Then, a couple of days ago, husband felt generous with his time and energy and began to build a structure over the chicken run in order to enclose it with a chicken wire roof (better than netting). I helped as much as I could.

Here's a progress pic so far. He had previously built (and refurbished) the chicken coop for me as well. 

Much more work has been done since I took this shot a couple of days ago. You can see the hens eating and scratching around. Please note the one whitish/grey chicken farthest to the right, facing outward. She will feature prominently in the rest of the post.

Let me introduce you to Houdini chicken. Here she is frantically pacing back and forth along the fence line. On this particular construction day, she was acting positively neurotic. Her beak was open (no, it wasn't too hot, no she wasn't lacking water), she frequently pushed her head through the openings in the wire fence, and regardless of wing clipping, she was able to do this:

Yup, with some upward estimating and some good knee flexing, she flapped her way up to the top of the fence post. MANY TIMES. I would turn her around and she would jump back down into the run with the other chickens. After jumping up to the fence post maybe four or five times, I actually held her , stroking her little chicken head, feeling her heart beating out of her chest, and asked her what the issue was. She had a good life here, everything she could want, was it because the grass was literally greener on the other side of the fence? 

Anyway, chicken neuroses aside, husband continued to build and I continued to help, and at one point we were on the other side of the run and Houdini chicken jumped up and out AGAIN and I was just too damn tired of her foolishness to go get her, so we finished up whatever we were doing and after a minute, husband asked where she was. I didn't see her but figured she couldn't have gotten far. We started to look for her and in true Houdini style, she had disappeared.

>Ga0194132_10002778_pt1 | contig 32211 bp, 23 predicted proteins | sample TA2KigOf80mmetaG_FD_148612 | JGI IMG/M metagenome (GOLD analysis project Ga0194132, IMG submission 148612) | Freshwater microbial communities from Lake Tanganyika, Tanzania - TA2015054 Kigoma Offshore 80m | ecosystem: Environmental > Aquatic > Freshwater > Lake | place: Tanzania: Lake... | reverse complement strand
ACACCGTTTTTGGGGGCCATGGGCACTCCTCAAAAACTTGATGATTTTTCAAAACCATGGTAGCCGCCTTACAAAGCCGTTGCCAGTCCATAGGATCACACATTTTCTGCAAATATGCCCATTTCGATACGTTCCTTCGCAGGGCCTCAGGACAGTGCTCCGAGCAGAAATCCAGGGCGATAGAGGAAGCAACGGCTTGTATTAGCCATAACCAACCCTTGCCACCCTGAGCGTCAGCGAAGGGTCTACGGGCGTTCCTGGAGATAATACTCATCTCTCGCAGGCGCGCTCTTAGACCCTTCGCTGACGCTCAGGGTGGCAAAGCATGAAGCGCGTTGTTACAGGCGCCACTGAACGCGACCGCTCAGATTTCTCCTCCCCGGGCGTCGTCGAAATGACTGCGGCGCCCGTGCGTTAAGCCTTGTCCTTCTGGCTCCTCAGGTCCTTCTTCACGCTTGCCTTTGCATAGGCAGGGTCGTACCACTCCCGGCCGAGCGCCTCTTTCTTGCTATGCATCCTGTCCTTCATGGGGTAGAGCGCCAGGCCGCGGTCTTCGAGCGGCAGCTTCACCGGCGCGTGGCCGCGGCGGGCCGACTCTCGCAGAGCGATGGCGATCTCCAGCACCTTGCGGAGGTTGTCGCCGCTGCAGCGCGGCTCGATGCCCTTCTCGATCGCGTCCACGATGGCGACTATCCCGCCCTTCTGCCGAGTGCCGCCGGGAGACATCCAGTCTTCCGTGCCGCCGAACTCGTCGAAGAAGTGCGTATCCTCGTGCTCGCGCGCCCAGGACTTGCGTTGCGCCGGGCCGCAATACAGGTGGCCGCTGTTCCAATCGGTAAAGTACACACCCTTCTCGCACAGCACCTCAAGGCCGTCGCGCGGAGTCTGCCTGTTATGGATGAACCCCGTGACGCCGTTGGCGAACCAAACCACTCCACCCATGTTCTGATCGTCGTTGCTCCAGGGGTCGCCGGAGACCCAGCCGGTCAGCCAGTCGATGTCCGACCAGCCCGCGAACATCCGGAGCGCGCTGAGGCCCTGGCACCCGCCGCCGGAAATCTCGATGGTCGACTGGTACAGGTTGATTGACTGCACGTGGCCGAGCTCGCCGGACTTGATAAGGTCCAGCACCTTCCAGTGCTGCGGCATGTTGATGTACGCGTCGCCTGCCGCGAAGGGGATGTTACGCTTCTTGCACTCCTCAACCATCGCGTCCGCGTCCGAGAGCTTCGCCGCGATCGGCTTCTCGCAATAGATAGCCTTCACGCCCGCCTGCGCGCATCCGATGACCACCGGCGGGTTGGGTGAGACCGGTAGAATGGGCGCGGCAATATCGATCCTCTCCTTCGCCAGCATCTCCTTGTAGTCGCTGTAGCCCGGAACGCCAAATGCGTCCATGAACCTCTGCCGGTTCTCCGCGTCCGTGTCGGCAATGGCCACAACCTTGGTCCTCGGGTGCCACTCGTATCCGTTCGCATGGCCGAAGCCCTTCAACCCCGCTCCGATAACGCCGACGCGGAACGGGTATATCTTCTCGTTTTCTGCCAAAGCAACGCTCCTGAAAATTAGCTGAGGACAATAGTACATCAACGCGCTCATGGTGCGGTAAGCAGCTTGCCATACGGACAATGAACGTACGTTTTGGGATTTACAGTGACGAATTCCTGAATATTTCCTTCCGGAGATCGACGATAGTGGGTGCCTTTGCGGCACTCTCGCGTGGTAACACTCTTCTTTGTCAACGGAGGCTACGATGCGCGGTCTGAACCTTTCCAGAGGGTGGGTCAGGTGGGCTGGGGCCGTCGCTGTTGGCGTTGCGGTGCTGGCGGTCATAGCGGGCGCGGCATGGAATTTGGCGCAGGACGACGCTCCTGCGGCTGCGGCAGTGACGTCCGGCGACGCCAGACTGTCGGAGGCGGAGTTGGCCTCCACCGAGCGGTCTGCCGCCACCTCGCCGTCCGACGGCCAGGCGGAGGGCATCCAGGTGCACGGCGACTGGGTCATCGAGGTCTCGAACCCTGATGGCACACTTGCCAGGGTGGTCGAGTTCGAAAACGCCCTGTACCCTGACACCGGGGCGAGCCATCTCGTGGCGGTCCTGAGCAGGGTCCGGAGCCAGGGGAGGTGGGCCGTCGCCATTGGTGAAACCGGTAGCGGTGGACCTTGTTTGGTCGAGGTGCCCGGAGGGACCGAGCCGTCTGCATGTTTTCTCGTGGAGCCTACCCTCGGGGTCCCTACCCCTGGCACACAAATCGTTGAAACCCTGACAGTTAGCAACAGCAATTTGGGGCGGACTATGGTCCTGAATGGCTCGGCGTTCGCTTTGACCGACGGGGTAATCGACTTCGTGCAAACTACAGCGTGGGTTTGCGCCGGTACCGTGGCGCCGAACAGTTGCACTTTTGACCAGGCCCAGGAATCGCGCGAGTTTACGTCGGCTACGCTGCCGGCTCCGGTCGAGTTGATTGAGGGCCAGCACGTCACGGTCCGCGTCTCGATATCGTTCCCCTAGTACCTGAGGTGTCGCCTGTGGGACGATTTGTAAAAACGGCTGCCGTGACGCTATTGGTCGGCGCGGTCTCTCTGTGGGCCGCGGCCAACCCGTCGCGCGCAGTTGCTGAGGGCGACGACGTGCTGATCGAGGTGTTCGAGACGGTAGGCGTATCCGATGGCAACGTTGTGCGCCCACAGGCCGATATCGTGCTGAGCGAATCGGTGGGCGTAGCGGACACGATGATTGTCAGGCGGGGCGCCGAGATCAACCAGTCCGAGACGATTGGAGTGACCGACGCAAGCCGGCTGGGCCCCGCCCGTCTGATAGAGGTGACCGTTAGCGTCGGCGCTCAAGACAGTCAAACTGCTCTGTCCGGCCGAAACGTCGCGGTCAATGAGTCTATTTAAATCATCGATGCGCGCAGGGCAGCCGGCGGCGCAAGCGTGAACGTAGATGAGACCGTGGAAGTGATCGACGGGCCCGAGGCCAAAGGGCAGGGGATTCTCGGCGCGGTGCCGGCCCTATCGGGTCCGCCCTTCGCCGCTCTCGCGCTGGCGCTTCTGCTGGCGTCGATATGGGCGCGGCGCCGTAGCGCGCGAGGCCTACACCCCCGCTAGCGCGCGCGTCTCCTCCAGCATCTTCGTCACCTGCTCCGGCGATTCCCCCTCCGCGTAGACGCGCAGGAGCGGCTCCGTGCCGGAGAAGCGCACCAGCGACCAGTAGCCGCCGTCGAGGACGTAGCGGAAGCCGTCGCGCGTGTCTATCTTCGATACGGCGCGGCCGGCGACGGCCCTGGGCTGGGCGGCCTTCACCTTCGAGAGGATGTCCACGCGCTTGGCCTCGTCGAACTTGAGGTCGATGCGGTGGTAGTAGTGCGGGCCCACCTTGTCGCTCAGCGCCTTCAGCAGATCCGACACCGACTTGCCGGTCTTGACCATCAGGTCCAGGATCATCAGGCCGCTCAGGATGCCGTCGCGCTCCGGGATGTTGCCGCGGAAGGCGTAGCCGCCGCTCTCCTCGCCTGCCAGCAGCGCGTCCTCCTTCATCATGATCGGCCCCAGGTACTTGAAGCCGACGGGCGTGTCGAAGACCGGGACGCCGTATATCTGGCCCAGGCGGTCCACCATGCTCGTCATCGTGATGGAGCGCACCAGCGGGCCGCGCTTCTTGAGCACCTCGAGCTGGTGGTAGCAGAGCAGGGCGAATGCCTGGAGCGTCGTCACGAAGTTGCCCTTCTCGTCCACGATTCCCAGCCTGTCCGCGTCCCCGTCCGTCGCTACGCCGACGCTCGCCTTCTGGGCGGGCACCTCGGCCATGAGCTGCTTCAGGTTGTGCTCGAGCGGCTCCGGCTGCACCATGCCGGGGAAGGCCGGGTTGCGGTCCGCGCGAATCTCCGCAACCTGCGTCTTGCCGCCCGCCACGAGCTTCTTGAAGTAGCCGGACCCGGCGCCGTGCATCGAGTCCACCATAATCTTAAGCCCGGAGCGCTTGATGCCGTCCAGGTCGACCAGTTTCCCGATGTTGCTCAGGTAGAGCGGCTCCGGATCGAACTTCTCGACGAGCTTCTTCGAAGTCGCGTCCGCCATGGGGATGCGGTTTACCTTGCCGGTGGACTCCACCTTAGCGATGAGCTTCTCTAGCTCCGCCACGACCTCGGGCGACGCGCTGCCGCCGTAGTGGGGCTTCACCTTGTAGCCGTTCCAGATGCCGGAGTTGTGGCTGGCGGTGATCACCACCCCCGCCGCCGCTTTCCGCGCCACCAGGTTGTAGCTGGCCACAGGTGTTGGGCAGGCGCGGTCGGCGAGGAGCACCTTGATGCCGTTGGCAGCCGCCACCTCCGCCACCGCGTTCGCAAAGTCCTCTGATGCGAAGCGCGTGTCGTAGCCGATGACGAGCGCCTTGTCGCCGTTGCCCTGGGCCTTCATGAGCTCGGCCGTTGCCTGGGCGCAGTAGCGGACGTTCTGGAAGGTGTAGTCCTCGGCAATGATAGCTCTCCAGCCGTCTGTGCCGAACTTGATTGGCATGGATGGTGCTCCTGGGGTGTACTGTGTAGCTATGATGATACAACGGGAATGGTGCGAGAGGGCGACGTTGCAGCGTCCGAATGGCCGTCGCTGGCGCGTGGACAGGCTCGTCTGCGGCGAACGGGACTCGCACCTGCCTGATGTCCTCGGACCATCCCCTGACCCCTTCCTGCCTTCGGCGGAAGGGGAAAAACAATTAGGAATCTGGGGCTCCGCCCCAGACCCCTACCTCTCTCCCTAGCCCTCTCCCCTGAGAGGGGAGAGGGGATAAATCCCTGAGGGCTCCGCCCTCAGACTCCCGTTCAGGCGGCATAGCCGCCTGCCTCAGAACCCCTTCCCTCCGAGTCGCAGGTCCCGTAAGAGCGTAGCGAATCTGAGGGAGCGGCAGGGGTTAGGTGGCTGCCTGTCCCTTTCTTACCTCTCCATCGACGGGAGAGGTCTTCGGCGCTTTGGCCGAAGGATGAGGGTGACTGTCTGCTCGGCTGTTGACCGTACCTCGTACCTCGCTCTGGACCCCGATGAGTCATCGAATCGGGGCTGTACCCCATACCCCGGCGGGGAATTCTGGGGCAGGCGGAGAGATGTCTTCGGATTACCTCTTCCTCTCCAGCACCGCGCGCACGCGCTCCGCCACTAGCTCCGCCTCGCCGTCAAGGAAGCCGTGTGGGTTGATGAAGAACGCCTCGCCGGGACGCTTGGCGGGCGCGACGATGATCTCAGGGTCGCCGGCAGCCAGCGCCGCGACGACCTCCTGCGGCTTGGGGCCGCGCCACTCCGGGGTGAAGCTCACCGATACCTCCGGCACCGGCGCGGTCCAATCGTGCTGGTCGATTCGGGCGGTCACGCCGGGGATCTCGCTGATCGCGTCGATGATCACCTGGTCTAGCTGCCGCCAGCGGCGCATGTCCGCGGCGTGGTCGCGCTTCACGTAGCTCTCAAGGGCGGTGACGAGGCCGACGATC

I have a couple of perennial beds that are parallel to each other and form a pseudo walkway of grass between them toward the chicken coop. I started parting plants and looking to see if maybe she was hiding in there. And eventually, look what I found:

There she was, tucked under a day lily, contentedly "purring" and not bothered by the fact that I had discovered her. Then upon closer inspection, I saw some broken egg shell under the same flowers. This was actually her nest! She laid an egg in there, popped out of the perennial bed and went straight back toward the fence, whereby husband opened the gate for her and she went right back in as happy as could be. There were, in fact, three other broken egg shells in there. Unbeknownst to us, she had been "flying the coop" regularly, laying her egg, and flying back in. (I'm not sure why the eggs before this were broken, either something had discovered them and eaten the contents, or her first few attempts at eggs had brittle shells).

Alas, for those of you forward thinkers, we realize that the chicken run will very soon be enclosed from the top with sturdy chicken wire. I am already anxious about Houdini chicken's future stress levels. (Yes, I know I have a problem). If I am home and in the yard and I see her pacing, I will just open the gate for her, let her out to do her thing, and then let her back in. Others have also suggested I transplant some daylilies in the run for her to lay her eggs in there, but for anyone who has ever had chickens, we know that chickens love nothing better than to scratch, dig dust bath holes and generally decimate all plant material in their runs. Eventually, I suppose, she will just have to suck it up and use a nesting box in the coop like everyone else, but it would seem she has some pretty strong "wild chicken instinct", escaping and finding a protected little hidey hold in which to lay her eggs. Ahhh, my life.

And on a different note, yesterday was my birthday and here is the cake that daughter and boyfriend arranged to me:

Isn't that a hoot! It was delicious! (carrot cake). 

Do share your own neurotic animal stories and the lengths to which you have gone for your own furry or feathered friends. (So I know I'm not alone).

Wednesday 5 July 2023

Those Lazy, Hazy, Crazy Days of Summer

 It's July the 5th and it feels like summer and I love it. As I've said before, you will not hear me complain about the heat. I have very distinct memories of sub zero wind whipping snow into my face and the cost of heating this old house during those long winter months.